Dr. Feelgood was the ultimate working band. From their formation in 1971 to lead vocalist Lee Brilleaux's untimely death in 1994, the band never left the road, playing hundreds of gigs every year. Throughout their entire career, Dr. Feelgood never left simple, hard-driving rock & roll behind, and their devotion to the blues and R&B earned them a devoted fan base. That following first emerged in the mid-'70s, when Dr. Feelgood became the leader of the second wave of pub rockers. Unlike Brinsley Schwarz, the laid-back leaders of the pub rock scene, Dr. Feelgood was devoted to edgy, Stonesy rock & roll, and their sweaty live shows — powered by Brilleaux's intense singing and guitarist Wilko Johnson's muscular leads — became legendary. While the group's stripped-down, energetic sound paved the way for English punk rock in the late '70s, their back-to-basics style was overshadowed by the dominance of punk and new wave, and the group had retreated to cult status by the early '80s.
Brilleaux (vocals, harmonica), Johnson (guitar), and John B. Sparks (bass) had all played in several blues-based bar bands around Canvey Island, England before forming Dr. Feelgood in 1971. Taking their name from a Johnny Kidd & the Pirates song, the group was dedicated to playing old-fashioned R&B and rock & roll, including both covers and originals by Johnson. John Martin (drums), a former member of Finian's Rainbow, was added to the lineup, and the group began playing the pub rock circuit. By the end of 1973, Dr. Feelgood's dynamic live act had made them the most popular group on the pub rock circuit, and several labels were interested in signing them. They settled for United Artists, and they released their debut album, Down by the Jetty, in 1974.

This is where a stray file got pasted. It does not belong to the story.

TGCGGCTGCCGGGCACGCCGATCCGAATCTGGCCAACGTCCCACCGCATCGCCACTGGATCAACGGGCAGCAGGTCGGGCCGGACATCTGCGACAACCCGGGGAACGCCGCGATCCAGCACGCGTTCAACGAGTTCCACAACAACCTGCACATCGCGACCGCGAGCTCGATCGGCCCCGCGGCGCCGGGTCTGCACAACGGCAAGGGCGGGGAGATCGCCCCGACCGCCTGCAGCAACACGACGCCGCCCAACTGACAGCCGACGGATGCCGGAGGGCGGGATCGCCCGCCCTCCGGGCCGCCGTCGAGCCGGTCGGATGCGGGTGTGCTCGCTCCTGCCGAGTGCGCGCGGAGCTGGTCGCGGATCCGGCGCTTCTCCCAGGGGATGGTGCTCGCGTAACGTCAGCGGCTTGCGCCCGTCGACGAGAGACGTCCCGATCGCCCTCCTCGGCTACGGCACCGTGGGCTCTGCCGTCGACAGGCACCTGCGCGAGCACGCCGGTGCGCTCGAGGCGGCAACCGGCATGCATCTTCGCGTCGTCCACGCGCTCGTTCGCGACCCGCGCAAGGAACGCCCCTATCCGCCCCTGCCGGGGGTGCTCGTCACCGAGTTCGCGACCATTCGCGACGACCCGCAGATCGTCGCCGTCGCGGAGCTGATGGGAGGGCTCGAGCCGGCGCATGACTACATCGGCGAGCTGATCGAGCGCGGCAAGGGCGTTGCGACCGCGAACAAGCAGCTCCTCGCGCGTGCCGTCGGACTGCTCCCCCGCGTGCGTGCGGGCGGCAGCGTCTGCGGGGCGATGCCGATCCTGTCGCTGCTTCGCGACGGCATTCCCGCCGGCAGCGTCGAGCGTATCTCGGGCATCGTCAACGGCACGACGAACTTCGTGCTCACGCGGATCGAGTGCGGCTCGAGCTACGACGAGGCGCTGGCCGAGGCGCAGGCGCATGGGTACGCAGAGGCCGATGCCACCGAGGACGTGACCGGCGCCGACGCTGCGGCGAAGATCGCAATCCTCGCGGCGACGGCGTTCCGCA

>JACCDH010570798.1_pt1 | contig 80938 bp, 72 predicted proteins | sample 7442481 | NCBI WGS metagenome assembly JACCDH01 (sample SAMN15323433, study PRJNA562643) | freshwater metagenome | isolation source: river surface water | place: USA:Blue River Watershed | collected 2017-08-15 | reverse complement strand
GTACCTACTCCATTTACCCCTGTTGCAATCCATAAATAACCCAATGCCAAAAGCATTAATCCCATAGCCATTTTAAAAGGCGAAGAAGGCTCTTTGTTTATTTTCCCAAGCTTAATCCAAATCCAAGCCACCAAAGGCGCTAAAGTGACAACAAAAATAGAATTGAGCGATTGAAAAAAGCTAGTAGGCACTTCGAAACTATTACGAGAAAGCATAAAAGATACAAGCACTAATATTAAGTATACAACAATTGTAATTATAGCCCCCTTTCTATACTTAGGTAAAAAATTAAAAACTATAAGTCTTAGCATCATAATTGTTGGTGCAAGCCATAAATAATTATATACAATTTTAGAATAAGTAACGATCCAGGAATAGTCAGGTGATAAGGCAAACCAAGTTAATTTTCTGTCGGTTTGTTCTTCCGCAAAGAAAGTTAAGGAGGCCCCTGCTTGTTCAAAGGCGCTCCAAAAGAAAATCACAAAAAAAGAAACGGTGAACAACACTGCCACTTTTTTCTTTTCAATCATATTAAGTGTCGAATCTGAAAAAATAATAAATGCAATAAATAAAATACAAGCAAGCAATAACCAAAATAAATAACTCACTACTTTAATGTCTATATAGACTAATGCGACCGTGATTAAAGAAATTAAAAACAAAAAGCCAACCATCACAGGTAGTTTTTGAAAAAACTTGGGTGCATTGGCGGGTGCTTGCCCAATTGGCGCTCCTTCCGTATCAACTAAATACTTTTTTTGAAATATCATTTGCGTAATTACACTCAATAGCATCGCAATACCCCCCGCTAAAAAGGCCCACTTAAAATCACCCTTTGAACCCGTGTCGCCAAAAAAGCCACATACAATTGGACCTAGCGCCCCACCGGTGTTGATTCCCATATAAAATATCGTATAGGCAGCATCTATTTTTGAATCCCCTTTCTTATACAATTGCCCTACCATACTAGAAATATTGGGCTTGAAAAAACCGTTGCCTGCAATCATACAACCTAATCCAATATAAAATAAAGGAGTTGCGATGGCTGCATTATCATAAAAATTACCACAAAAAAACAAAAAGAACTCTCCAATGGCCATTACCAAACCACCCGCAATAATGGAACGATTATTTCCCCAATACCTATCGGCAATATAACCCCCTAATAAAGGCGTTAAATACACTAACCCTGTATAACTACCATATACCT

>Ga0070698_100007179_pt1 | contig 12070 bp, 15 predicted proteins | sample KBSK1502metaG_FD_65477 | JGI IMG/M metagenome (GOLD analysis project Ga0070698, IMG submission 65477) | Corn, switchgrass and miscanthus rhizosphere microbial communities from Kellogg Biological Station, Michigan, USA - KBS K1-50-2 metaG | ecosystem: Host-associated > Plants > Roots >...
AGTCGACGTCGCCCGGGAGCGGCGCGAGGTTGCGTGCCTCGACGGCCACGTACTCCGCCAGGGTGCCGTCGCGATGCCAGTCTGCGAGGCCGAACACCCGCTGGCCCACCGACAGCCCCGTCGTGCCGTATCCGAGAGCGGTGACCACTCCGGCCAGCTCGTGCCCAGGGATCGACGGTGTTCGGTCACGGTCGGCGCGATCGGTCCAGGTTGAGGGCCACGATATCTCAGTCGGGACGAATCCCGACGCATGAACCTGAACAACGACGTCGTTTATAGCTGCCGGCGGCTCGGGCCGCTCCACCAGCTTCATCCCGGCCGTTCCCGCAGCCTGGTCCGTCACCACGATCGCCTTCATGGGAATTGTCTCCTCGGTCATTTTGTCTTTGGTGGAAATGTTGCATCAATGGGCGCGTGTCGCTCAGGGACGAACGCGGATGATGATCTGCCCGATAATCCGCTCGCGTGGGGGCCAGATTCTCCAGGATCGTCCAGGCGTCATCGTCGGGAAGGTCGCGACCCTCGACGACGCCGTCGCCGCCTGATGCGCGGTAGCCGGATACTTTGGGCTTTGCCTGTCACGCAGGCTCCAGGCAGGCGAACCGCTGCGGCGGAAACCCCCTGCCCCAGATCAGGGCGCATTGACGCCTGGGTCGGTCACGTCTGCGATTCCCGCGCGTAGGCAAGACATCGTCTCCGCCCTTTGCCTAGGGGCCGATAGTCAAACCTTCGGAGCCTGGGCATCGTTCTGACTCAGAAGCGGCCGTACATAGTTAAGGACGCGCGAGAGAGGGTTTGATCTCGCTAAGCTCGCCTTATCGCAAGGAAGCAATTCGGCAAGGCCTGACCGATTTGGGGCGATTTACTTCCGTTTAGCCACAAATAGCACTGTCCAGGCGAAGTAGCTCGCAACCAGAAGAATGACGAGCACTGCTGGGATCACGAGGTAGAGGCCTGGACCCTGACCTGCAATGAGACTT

According to legend, Down by the Jetty was recorded in mono and consisted almost entirely of first takes. While it was in fact recorded in stereo, the rumor added significantly to Dr. Feelgood's purist image, and the album became a cult hit. The following year, the group released Malpractice — also their first U.S. release — which climbed into the U.K. Top 20 on the strength of the band's live performances and positive reviews. In 1976, the band released the live album Stupidity, which became a smash hit in Britain, topping the album charts. Despite its thriving British success, Dr. Feelgood was unable to find an audience in the States. One other American album, Sneakin' Suspicion, followed in 1977 before the band gave up on the States; they never released another record in the U.S.
During their first decade together, Dr. Feelgood never left the road, which was part of the reason founding members John Martin and John Sparks left the band in 1982. Lee Brilleaux replaced them with Buzz Barwell and Pat McMullen, and continued touring. Throughout the '80s, Brilleaux continued to lead various incarnations of Dr. Feelgood, settling on the rhythm section of bassist Phil Mitchell and drummer Kevin Morris in the mid-'80s. The band occasionally made records — including Brilleaux, one of the last albums on Stiff Records, in 1976 — but concentrated primarily on live performances. Dr. Feelgood continued to perform to large audiences into the early '90s, when Brilleaux was struck by cancer. He died in April of 1994, three months after he recorded the band's final album, Down at the Doctor's. The remaining members of Dr. Feelgood hired vocalist Pete Gage and continued to tour under the band's name. Former FeelgoodsGypie Mayo, John Sparks, and John Martin formed the Practice in the mid-'80s, and they occasionally performed under the name Dr. Feelgood's Practice. ~ Stephen Thomas Erlewine